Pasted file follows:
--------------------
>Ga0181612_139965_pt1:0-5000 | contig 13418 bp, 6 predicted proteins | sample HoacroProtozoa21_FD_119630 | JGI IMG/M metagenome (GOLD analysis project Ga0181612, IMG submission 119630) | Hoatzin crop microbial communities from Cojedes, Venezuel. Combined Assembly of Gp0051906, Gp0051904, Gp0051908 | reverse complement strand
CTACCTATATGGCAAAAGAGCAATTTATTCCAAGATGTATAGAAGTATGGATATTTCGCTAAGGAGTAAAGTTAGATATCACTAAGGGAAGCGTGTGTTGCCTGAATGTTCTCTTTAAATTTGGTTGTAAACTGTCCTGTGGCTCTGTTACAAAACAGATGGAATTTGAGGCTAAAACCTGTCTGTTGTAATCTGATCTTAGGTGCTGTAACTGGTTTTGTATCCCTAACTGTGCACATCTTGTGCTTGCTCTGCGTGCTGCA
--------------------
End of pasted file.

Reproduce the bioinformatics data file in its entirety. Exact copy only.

>Ga0181612_139965_pt1:0-5000 | contig 13418 bp, 6 predicted proteins | sample HoacroProtozoa21_FD_119630 | JGI IMG/M metagenome (GOLD analysis project Ga0181612, IMG submission 119630) | Hoatzin crop microbial communities from Cojedes, Venezuel. Combined Assembly of Gp0051906, Gp0051904, Gp0051908 | reverse complement strand
CTACCTATATGGCAAAAGAGCAATTTATTCCAAGATGTATAGAAGTATGGATATTTCGCTAAGGAGTAAAGTTAGATATCACTAAGGGAAGCGTGTGTTGCCTGAATGTTCTCTTTAAATTTGGTTGTAAACTGTCCTGTGGCTCTGTTACAAAACAGATGGAATTTGAGGCTAAAACCTGTCTGTTGTAATCTGATCTTAGGTGCTGTAACTGGTTTTGTATCCCTAACTGTGCACATCTTGTGCTTGCTCTGCGTGCTGCA